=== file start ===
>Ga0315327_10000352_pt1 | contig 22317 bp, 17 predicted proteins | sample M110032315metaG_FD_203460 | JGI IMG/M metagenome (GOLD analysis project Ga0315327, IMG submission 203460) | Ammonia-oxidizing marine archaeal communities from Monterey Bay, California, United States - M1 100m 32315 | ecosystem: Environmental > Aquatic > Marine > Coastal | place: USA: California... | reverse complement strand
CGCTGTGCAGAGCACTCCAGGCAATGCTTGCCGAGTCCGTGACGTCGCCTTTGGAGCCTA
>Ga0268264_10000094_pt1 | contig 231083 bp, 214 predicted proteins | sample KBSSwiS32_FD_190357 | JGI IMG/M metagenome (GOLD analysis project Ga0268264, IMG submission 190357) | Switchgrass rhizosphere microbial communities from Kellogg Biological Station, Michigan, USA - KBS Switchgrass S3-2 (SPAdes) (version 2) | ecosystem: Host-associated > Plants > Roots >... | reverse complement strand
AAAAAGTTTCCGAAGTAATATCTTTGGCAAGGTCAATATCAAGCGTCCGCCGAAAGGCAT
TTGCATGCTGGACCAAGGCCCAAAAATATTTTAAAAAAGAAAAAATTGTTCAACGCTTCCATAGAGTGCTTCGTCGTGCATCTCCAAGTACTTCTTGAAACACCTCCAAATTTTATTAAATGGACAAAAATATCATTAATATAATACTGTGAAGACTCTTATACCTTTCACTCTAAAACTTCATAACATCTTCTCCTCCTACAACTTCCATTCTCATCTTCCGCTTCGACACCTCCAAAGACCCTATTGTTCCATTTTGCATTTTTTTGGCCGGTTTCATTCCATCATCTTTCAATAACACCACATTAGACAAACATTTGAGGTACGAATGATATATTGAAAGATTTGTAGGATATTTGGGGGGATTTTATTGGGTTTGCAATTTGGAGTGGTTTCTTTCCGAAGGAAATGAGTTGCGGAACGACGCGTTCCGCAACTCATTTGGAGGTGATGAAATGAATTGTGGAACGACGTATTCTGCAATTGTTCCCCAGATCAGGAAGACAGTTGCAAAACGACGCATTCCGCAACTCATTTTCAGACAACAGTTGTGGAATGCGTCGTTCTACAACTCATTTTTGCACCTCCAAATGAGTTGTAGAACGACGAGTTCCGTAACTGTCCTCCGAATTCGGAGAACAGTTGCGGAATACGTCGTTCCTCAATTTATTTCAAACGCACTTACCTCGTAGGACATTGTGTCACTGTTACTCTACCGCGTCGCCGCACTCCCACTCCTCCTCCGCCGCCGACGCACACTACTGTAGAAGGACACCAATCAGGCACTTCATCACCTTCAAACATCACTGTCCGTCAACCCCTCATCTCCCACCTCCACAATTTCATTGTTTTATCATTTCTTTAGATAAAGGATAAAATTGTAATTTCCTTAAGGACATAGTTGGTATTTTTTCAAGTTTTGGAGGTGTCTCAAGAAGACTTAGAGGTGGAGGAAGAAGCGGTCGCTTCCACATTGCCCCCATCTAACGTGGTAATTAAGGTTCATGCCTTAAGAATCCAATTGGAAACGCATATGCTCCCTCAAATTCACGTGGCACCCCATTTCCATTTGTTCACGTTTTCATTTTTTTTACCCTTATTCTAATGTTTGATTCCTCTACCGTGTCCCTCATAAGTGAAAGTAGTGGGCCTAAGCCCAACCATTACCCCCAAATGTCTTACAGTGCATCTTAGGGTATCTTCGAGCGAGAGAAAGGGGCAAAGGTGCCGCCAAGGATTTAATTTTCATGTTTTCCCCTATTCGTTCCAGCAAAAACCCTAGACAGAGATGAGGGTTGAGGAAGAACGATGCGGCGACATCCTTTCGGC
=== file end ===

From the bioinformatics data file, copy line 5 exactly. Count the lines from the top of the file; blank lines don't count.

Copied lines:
TTGCATGCTGGACCAAGGCCCAAAAATATTTTAAAAAAGAAAAAATTGTTCAACGCTTCCATAGAGTGCTTCGTCGTGCATCTCCAAGTACTTCTTGAAACACCTCCAAATTTTATTAAATGGACAAAAATATCATTAATATAATACTGTGAAGACTCTTATACCTTTCACTCTAAAACTTCATAACATCTTCTCCTCCTACAACTTCCATTCTCATCTTCCGCTTCGACACCTCCAAAGACCCTATTGTTCCATTTTGCATTTTTTTGGCCGGTTTCATTCCATCATCTTTCAATAACACCACATTAGACAAACATTTGAGGTACGAATGATATATTGAAAGATTTGTAGGATATTTGGGGGGATTTTATTGGGTTTGCAATTTGGAGTGGTTTCTTTCCGAAGGAAATGAGTTGCGGAACGACGCGTTCCGCAACTCATTTGGAGGTGATGAAATGAATTGTGGAACGACGTATTCTGCAATTGTTCCCCAGATCAGGAAGACAGTTGCAAAACGACGCATTCCGCAACTCATTTTCAGACAACAGTTGTGGAATGCGTCGTTCTACAACTCATTTTTGCACCTCCAAATGAGTTGTAGAACGACGAGTTCCGTAACTGTCCTCCGAATTCGGAGAACAGTTGCGGAATACGTCGTTCCTCAATTTATTTCAAACGCACTTACCTCGTAGGACATTGTGTCACTGTTACTCTACCGCGTCGCCGCACTCCCACTCCTCCTCCGCCGCCGACGCACACTACTGTAGAAGGACACCAATCAGGCACTTCATCACCTTCAAACATCACTGTCCGTCAACCCCTCATCTCCCACCTCCACAATTTCATTGTTTTATCATTTCTTTAGATAAAGGATAAAATTGTAATTTCCTTAAGGACATAGTTGGTATTTTTTCAAGTTTTGGAGGTGTCTCAAGAAGACTTAGAGGTGGAGGAAGAAGCGGTCGCTTCCACATTGCCCCCATCTAACGTGGTAATTAAGGTTCATGCCTTAAGAATCCAATTGGAAACGCATATGCTCCCTCAAATTCACGTGGCACCCCATTTCCATTTGTTCACGTTTTCATTTTTTTTACCCTTATTCTAATGTTTGATTCCTCTACCGTGTCCCTCATAAGTGAAAGTAGTGGGCCTAAGCCCAACCATTACCCCCAAATGTCTTACAGTGCATCTTAGGGTATCTTCGAGCGAGAGAAAGGGGCAAAGGTGCCGCCAAGGATTTAATTTTCATGTTTTCCCCTATTCGTTCCAGCAAAAACCCTAGACAGAGATGAGGGTTGAGGAAGAACGATGCGGCGACATCCTTTCGGC